Has A New Era Dawned In Albany?

Neil D. Breslin

April 20, 2006

Last year the state Legislature passed an on-time budget for the first time in over 20 years. In fact, it was the first on-time budget in a generation. After 21 years of bitter partisanship and government dysfunction, the Governor and Legislative leaders were finally able to come together to meet the budget deadline.

But last year’s success put enormous political pressure on the Governor and Legislative leaders to reform the budget process and continue to deliver on-time budgets for New Yorkers. As this column is being written, I am pleased to report that the Senate and Assembly have begun passing budget bills for the 2006-07 state budget. For the second year in a row, Albany is poised to pass an on-time budget.

As RankingMinority on the Senate Finance Committee, it is very satisfying to see a fair, on-time budget passed that will benefit all New Yorkers. You should know that hundreds of dedicated professionals, from the Executive, Senate and Assembly staffs, have been working night and day for weeks to write a state budget that is literally thousands of pages long.

There is an old adage that says there are two things you never want to see being made -- sausage and laws. But the truth is, being part of a budget process that provides essential services and programs for millions of New Yorkers is truly an honor. It is also a huge responsibility. New York’s $112.4 billion budget is second only to California’s and larger than the budgets of most countries in the world. It provides funding for every public school in New York, manages the largest Medicaid program in the country, writes the state’s tax policy and economic development, supports our world-class universities and colleges, and funds hundreds of programs ranging from tourism to agriculture. Yet, I am often dismayed that in such a large spending plan that some worthwhile programs don’t receive appropriate funding.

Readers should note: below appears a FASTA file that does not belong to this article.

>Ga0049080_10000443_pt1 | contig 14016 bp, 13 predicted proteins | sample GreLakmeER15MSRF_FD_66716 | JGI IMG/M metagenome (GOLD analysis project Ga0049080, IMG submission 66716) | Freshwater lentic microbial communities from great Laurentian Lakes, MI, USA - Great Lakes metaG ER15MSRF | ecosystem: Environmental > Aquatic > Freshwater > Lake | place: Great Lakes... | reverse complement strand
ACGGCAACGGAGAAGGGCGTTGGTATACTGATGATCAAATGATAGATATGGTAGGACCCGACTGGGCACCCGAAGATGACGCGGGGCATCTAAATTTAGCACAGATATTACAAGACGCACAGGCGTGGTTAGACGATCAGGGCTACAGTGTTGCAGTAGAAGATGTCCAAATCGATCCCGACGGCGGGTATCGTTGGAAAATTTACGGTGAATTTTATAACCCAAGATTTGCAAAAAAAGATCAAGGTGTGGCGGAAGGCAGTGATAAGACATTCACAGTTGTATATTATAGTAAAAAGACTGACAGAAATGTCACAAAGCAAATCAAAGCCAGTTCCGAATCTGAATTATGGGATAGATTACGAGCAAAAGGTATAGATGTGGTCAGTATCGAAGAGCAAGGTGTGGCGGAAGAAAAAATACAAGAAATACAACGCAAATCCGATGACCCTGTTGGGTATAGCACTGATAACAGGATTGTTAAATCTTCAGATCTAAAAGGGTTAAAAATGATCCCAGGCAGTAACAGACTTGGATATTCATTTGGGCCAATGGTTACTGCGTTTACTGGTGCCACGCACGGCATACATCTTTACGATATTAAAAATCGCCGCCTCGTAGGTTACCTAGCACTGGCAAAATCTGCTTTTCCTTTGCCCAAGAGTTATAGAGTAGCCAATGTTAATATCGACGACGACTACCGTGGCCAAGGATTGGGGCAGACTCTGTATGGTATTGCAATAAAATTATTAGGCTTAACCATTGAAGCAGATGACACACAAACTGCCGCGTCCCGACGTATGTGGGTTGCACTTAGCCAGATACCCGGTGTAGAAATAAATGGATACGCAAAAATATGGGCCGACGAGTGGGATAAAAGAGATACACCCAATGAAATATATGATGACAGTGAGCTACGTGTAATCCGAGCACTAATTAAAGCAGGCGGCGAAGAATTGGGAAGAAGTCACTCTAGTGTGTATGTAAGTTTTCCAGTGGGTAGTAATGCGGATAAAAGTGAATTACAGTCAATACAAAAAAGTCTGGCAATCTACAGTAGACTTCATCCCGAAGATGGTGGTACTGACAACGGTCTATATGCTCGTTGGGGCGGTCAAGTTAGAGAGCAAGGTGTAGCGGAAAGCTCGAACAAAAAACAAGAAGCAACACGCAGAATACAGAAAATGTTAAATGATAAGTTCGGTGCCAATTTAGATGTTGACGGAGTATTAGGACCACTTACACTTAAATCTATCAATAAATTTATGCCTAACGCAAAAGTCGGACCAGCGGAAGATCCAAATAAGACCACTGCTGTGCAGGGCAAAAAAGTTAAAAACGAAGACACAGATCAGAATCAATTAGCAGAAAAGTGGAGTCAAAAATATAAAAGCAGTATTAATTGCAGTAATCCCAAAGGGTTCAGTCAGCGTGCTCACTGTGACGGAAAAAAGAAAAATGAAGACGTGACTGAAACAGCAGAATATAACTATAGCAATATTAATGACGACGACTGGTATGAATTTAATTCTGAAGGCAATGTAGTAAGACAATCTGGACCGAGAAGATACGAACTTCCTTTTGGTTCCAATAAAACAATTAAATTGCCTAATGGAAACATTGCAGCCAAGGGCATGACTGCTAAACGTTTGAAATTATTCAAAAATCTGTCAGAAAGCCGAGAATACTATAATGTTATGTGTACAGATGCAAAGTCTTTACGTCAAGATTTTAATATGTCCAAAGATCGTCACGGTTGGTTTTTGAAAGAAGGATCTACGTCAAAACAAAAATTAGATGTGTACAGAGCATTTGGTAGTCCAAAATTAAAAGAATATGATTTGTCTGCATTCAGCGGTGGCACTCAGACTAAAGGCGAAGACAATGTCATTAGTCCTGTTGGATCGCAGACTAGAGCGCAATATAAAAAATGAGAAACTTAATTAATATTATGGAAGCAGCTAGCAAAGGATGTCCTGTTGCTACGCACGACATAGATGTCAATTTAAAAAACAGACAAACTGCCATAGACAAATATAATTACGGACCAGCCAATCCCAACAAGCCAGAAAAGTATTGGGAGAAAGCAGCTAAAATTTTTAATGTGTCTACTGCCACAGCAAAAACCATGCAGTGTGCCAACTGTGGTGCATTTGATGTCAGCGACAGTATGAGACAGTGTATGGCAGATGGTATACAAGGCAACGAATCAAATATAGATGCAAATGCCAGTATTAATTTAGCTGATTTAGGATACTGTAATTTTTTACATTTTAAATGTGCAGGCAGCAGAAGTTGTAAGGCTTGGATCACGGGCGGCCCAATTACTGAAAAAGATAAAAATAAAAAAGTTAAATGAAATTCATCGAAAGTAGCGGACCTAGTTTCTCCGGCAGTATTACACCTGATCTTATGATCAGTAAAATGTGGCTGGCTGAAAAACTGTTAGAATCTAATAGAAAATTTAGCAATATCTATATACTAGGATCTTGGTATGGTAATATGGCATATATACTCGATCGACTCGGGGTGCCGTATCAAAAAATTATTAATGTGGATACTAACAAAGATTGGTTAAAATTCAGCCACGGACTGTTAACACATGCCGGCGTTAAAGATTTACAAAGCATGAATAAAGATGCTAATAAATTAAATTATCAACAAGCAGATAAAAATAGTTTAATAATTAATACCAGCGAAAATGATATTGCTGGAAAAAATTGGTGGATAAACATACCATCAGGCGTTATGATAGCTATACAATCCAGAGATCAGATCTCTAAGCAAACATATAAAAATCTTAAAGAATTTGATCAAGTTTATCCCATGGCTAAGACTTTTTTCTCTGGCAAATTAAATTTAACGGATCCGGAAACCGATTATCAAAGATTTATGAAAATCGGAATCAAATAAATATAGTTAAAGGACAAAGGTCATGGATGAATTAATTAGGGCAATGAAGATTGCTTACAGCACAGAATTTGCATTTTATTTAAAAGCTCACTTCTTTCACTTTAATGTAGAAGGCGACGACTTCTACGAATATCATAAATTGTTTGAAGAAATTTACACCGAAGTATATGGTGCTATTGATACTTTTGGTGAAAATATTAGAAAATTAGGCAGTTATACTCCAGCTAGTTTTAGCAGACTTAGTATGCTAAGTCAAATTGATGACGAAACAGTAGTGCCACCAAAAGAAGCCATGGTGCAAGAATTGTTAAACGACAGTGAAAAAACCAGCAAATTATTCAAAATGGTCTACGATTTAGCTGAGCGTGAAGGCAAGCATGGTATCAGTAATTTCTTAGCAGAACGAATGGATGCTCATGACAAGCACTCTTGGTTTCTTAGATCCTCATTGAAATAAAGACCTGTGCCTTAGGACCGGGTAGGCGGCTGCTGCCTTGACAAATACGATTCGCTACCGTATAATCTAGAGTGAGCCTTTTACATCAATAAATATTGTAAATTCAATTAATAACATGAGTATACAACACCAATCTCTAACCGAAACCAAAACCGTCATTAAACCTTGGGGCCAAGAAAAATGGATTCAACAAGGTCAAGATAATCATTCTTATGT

Like most successful reform movements, the impetus to pass an on-time budget was driven by widespread public support. I was elected to the Senate ten years ago on a reform platform and have been working with my colleagues on both sides of the aisle to make our state government more transparent and responsive to the people. I have always said that our first responsibility as legislators was to pass a fair and timely budget. After all, if the Legislature could not succeed in its single most important constitutional responsibility -- meeting an April 1 deadline to pass a state budget -- then what hope did it have in tackling other major reform issues, such as Medicaid, public authority and campaign finance.

I shared the frustration felt by my constituents in Albany County who saw the affects of late budgets year after year. I listened to the concerns of school administrators who were forced to send out tax bills based on estimated education funding from the state. School districts were put in the impossible position of either raising taxes or cutting services because the state could not in good faith give them an exact amount of their state education aid. I would argue that it was unfair for property taxpayers to be saddled with higher school taxes based on these estimates.